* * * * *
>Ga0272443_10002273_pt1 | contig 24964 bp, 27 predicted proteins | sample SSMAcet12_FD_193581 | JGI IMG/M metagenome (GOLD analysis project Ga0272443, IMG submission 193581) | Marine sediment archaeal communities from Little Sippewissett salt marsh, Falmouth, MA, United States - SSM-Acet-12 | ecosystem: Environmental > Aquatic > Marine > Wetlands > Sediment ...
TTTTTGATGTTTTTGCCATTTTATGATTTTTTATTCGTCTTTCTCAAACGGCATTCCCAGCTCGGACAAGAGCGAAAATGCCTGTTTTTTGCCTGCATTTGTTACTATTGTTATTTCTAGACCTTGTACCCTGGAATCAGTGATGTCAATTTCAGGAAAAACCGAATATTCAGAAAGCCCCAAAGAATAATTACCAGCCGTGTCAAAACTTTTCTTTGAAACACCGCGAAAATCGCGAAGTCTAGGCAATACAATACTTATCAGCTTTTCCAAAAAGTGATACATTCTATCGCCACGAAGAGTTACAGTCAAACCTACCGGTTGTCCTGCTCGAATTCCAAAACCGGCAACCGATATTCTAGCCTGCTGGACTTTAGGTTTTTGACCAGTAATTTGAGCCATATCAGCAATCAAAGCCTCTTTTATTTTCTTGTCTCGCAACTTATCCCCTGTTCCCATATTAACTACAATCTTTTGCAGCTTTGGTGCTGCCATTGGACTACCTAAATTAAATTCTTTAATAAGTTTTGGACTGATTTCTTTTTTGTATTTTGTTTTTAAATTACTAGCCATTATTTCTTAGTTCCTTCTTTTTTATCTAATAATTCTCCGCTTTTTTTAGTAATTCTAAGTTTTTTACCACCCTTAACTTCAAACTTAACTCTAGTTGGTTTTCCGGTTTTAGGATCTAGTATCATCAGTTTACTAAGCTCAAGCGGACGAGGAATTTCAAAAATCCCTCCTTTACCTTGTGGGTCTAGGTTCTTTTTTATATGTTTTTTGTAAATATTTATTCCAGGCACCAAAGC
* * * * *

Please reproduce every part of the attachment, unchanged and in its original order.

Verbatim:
>Ga0272443_10002273_pt1 | contig 24964 bp, 27 predicted proteins | sample SSMAcet12_FD_193581 | JGI IMG/M metagenome (GOLD analysis project Ga0272443, IMG submission 193581) | Marine sediment archaeal communities from Little Sippewissett salt marsh, Falmouth, MA, United States - SSM-Acet-12 | ecosystem: Environmental > Aquatic > Marine > Wetlands > Sediment ...
TTTTTGATGTTTTTGCCATTTTATGATTTTTTATTCGTCTTTCTCAAACGGCATTCCCAGCTCGGACAAGAGCGAAAATGCCTGTTTTTTGCCTGCATTTGTTACTATTGTTATTTCTAGACCTTGTACCCTGGAATCAGTGATGTCAATTTCAGGAAAAACCGAATATTCAGAAAGCCCCAAAGAATAATTACCAGCCGTGTCAAAACTTTTCTTTGAAACACCGCGAAAATCGCGAAGTCTAGGCAATACAATACTTATCAGCTTTTCCAAAAAGTGATACATTCTATCGCCACGAAGAGTTACAGTCAAACCTACCGGTTGTCCTGCTCGAATTCCAAAACCGGCAACCGATATTCTAGCCTGCTGGACTTTAGGTTTTTGACCAGTAATTTGAGCCATATCAGCAATCAAAGCCTCTTTTATTTTCTTGTCTCGCAACTTATCCCCTGTTCCCATATTAACTACAATCTTTTGCAGCTTTGGTGCTGCCATTGGACTACCTAAATTAAATTCTTTAATAAGTTTTGGACTGATTTCTTTTTTGTATTTTGTTTTTAAATTACTAGCCATTATTTCTTAGTTCCTTCTTTTTTATCTAATAATTCTCCGCTTTTTTTAGTAATTCTAAGTTTTTTACCACCCTTAACTTCAAACTTAACTCTAGTTGGTTTTCCGGTTTTAGGATCTAGTATCATCAGTTTACTAAGCTCAAGCGGACGAGGAATTTCAAAAATCCCTCCTTTACCTTGTGGGTCTAGGTTCTTTTTTATATGTTTTTTGTAAATATTTATTCCAGGCACCAAAGC